I've always been a writer; I was writing stories and poems in an exercise book well before I started school. Fiction writing was my first love and I have been winning awards for my short stories since I was a teenager.
As a teenager I lived for horses and writing, and decided I wanted to be a racing journalist, which nicely combined the two interests. The world of horse-racing is much more friendly these days towards women; back then women jockeys were still being called - cringe! - jockettes(!) or lady jockeys. Jobs in the industry for females were usually those of a lowly strapper (racehorse attendant). As for female journalists or tipsters: no.
Still, I was keen. I sent letters to racing magazines which were published, unedited. I had an unpaid job as "The Teenaged Radio Tipster" when I was 16 which only lasted six weeks as too many of my chosen horses finished out of the placings. Whoops! Never mind, I could write well, and was innocent enough to believe that writing was what journalism is all about.
Well, yes and no. Journalism is knowing what questions to ask and when, how to draw your subject out, how to turn a rebuff into a positive by thinking on your feet. It's about getting your research right. It's about people
, not just writing.
I never did get a job in the racing industry as a journalist; I'd grown out of the horse-racing world somewhat by the time I was in my early twenties. But I still write, I still work with people to get the story and translate raw facts and good quotes into something people actually want to read.
My writing projects take many forms these days, and I received some lovely international feedback for my series of articles on the Sydney 2000 Olympics for the La Jolla Light newspaper in San Diego, California. Still on the non-fiction side I've also written "plain English" training courses for software programs for my previous employer and other clients, and continue to write newsletters for current clients and proof read for journalists contributing to The Australian and specific defence industry publications. Before forming Arion Productions in 2000, I spent 13 years in a corporate communications role in the defence industry.
I'm an adaptable writer with a passion for the English language and an obsession for correct punctuation. My husband, a former journalist, calls me The Grammar Nazi. I have sworn a vendetta against extraneous and incorrectly-used apostrophes (e.g. Apostrophe Man Strike's Again!) and long to rescue abused semi-colons and colons from tragic misuse. You'll find grammar tips and discussion scattered through my blog.
In the mid 1990s I was working for a multinational as a Corporate Communications Manager, and this coincided with the internet starting to come of age. I was asked to design our company's first website, and fell in love with web design then and there, even though it was very rudimentary stuff with few bells and whistles. With hot and cold software engineers on tap to learn from, I soon became proficient. I learned graphic design part time before launching my own business in December 2000.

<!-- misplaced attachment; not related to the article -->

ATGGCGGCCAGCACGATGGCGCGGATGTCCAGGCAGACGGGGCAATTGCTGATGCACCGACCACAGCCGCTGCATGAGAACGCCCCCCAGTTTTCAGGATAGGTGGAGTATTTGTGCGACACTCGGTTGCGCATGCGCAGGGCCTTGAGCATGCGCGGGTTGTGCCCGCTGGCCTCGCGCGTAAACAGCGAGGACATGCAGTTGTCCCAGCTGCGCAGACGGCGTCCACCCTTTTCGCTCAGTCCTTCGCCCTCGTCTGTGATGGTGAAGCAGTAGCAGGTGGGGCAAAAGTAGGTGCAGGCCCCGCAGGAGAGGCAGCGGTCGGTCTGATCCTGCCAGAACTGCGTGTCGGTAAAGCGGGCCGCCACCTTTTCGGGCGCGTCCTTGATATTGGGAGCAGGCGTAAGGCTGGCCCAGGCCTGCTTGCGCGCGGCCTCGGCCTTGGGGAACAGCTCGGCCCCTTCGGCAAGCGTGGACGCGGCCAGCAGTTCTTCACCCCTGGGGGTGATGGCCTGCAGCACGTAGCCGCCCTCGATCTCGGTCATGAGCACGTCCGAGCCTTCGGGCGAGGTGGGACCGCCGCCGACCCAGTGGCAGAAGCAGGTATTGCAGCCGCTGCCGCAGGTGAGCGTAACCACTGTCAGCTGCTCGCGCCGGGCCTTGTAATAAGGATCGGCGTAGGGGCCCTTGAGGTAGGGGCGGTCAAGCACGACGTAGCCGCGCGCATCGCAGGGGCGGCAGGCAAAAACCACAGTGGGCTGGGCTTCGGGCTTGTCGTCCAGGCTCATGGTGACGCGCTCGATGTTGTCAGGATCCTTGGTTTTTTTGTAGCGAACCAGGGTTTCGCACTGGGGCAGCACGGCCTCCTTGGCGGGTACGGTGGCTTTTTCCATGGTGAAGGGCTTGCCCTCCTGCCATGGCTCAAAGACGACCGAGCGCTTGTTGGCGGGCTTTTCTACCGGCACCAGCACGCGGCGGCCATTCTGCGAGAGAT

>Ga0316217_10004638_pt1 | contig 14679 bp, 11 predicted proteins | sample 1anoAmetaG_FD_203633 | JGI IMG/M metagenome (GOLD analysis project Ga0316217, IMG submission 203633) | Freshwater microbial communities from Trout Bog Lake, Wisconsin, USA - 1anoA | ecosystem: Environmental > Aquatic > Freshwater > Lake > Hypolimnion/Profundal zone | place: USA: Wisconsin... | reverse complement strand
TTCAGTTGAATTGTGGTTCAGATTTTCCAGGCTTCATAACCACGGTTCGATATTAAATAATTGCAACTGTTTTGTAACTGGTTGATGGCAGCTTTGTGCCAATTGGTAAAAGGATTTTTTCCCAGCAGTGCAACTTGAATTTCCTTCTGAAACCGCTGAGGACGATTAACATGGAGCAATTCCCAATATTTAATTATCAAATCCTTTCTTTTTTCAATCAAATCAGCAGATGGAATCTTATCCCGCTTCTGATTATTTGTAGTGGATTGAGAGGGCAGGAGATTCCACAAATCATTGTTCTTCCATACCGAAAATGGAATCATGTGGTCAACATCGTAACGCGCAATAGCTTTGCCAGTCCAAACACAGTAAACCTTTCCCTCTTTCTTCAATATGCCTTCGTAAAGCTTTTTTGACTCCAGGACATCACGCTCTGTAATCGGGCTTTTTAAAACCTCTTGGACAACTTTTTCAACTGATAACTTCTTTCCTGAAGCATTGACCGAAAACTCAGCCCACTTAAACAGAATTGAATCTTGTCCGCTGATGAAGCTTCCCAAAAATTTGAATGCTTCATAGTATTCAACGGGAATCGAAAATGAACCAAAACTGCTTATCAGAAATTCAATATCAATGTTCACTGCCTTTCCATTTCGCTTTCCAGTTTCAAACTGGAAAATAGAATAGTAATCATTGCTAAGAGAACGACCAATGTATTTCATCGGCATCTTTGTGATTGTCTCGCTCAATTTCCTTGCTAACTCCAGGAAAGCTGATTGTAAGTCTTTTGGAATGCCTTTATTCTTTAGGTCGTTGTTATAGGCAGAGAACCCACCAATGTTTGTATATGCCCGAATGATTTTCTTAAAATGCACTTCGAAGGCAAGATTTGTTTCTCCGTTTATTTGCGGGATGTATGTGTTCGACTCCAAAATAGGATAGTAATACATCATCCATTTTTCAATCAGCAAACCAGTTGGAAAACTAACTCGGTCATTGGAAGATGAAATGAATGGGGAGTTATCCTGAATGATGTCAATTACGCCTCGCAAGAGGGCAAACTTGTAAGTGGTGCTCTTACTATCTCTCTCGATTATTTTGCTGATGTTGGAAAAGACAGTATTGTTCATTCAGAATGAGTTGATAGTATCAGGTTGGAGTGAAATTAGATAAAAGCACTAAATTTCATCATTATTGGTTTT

Now my clients range from large multinational corporations to SOHO businesses. A sample of my writing and editing abilities and those of my associates is available on request and subject to my clients' approval. I'm also responsible for the written content (as well as design and photography) of www.rydebusiness.com.au.
Together with my fellow writing associates I offer fiction and non-fiction authors assistance with copy-editing their work. Do you have a fantastic story to tell, but would like to polish it before finding a publisher or an agent? We can help you produce a manuscript without dampening your writing style or personality. And if you're a publisher who takes on freelance copywriters, contact me
if you need an editor!
I currently write fiction and review books under the name Caroline Sully
, and have been successful under that name in literary competitions with short stories in recent years, however my fiction has lately taken a backseat to business writing. I am working on both a non-fiction book and book of short stories at the moment, and will trumpet an announcement here on this site when they are available to buy.
Back in my childhood I used to illustrate my own stories and write and draw my own comic strips. It's only in the last few years that I've rekindled my love of drawing. Working on a computer to create graphic images is one thing; holding a stick of oil pastel in your hand, or its messier cousin the soft pastel, is another. Liberating. Joyful. Physical in a way a mouse or a drawing tablet isn't. Having said that, some of my computer art is selling on Zazzle
. I tend to draw funky landscapes, and cats, and layer colour pretty heavily onto the paper. If you're interested in seeing what I do, check out my art portfolio